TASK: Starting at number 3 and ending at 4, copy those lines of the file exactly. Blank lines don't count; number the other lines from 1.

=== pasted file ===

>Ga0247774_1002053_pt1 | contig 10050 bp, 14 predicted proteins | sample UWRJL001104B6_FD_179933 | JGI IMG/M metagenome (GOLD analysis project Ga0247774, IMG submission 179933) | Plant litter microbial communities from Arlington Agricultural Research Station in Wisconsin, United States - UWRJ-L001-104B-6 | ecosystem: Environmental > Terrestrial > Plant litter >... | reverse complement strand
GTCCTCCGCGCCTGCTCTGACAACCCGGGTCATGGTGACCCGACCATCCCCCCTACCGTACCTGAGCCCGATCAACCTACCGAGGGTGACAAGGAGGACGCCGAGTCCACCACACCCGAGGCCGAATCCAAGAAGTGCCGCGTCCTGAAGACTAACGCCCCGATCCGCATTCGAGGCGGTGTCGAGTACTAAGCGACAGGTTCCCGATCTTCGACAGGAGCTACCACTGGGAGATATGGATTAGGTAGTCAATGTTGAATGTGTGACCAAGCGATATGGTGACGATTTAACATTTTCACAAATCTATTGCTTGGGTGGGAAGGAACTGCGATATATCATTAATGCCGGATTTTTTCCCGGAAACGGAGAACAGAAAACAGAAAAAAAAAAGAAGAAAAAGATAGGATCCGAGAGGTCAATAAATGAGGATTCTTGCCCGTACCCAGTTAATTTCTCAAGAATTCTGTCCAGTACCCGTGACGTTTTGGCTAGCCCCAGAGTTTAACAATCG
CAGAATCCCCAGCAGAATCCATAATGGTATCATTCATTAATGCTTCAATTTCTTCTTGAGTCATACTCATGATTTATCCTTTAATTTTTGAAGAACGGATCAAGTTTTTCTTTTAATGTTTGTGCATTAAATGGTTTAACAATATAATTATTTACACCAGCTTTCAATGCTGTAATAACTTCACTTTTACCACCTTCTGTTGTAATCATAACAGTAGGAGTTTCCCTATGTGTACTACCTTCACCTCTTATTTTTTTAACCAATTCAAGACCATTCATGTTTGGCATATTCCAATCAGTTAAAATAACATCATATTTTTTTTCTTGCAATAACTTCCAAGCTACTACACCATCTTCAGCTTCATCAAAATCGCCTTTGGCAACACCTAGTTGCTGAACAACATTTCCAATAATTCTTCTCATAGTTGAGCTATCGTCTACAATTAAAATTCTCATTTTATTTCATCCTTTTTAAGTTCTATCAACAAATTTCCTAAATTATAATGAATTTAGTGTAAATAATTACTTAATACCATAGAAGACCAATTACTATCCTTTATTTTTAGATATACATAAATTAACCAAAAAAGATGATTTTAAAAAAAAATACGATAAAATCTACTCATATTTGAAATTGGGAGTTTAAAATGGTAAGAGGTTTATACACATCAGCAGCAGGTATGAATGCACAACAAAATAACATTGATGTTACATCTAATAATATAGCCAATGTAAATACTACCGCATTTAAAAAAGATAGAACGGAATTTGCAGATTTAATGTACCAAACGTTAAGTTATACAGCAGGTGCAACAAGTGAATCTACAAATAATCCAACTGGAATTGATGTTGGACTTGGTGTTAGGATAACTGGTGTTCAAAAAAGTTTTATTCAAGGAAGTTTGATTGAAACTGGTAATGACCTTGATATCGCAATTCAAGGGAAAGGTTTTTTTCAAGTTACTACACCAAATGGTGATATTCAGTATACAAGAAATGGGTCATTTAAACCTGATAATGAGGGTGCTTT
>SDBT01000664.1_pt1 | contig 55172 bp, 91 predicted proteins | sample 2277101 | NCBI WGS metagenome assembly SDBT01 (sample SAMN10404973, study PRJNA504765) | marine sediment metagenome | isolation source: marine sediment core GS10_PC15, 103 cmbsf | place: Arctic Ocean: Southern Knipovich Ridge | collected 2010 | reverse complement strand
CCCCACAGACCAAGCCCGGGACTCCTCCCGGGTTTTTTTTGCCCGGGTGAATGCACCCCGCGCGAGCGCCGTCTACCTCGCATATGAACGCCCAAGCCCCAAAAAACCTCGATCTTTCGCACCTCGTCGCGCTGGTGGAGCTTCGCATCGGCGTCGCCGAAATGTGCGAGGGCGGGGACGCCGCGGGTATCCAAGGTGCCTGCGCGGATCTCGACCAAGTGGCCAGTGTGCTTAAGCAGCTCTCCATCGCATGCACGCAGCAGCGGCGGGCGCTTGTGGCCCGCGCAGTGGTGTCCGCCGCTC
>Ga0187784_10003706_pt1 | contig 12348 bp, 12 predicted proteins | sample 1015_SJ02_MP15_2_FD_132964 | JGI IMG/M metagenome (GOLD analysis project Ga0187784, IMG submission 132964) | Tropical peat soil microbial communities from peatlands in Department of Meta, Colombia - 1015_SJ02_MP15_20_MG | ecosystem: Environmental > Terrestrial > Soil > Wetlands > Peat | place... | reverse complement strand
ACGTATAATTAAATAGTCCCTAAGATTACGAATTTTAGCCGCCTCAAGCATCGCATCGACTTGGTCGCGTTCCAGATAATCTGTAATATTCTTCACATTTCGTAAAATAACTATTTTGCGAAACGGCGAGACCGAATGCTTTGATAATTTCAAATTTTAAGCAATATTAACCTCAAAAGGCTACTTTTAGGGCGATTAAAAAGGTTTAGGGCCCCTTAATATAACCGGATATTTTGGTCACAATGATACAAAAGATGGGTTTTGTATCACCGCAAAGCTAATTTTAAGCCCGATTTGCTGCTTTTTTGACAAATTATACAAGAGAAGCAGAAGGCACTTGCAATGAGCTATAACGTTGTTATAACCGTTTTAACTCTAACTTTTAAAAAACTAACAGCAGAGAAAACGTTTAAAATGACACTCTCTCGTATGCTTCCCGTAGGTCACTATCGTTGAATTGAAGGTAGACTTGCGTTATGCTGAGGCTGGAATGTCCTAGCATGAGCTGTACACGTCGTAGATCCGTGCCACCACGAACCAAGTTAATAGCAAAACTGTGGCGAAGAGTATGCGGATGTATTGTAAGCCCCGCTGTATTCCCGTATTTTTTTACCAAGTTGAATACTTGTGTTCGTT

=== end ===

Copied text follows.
CAGAATCCCCAGCAGAATCCATAATGGTATCATTCATTAATGCTTCAATTTCTTCTTGAGTCATACTCATGATTTATCCTTTAATTTTTGAAGAACGGATCAAGTTTTTCTTTTAATGTTTGTGCATTAAATGGTTTAACAATATAATTATTTACACCAGCTTTCAATGCTGTAATAACTTCACTTTTACCACCTTCTGTTGTAATCATAACAGTAGGAGTTTCCCTATGTGTACTACCTTCACCTCTTATTTTTTTAACCAATTCAAGACCATTCATGTTTGGCATATTCCAATCAGTTAAAATAACATCATATTTTTTTTCTTGCAATAACTTCCAAGCTACTACACCATCTTCAGCTTCATCAAAATCGCCTTTGGCAACACCTAGTTGCTGAACAACATTTCCAATAATTCTTCTCATAGTTGAGCTATCGTCTACAATTAAAATTCTCATTTTATTTCATCCTTTTTAAGTTCTATCAACAAATTTCCTAAATTATAATGAATTTAGTGTAAATAATTACTTAATACCATAGAAGACCAATTACTATCCTTTATTTTTAGATATACATAAATTAACCAAAAAAGATGATTTTAAAAAAAAATACGATAAAATCTACTCATATTTGAAATTGGGAGTTTAAAATGGTAAGAGGTTTATACACATCAGCAGCAGGTATGAATGCACAACAAAATAACATTGATGTTACATCTAATAATATAGCCAATGTAAATACTACCGCATTTAAAAAAGATAGAACGGAATTTGCAGATTTAATGTACCAAACGTTAAGTTATACAGCAGGTGCAACAAGTGAATCTACAAATAATCCAACTGGAATTGATGTTGGACTTGGTGTTAGGATAACTGGTGTTCAAAAAAGTTTTATTCAAGGAAGTTTGATTGAAACTGGTAATGACCTTGATATCGCAATTCAAGGGAAAGGTTTTTTTCAAGTTACTACACCAAATGGTGATATTCAGTATACAAGAAATGGGTCATTTAAACCTGATAATGAGGGTGCTTT
>SDBT01000664.1_pt1 | contig 55172 bp, 91 predicted proteins | sample 2277101 | NCBI WGS metagenome assembly SDBT01 (sample SAMN10404973, study PRJNA504765) | marine sediment metagenome | isolation source: marine sediment core GS10_PC15, 103 cmbsf | place: Arctic Ocean: Southern Knipovich Ridge | collected 2010 | reverse complement strand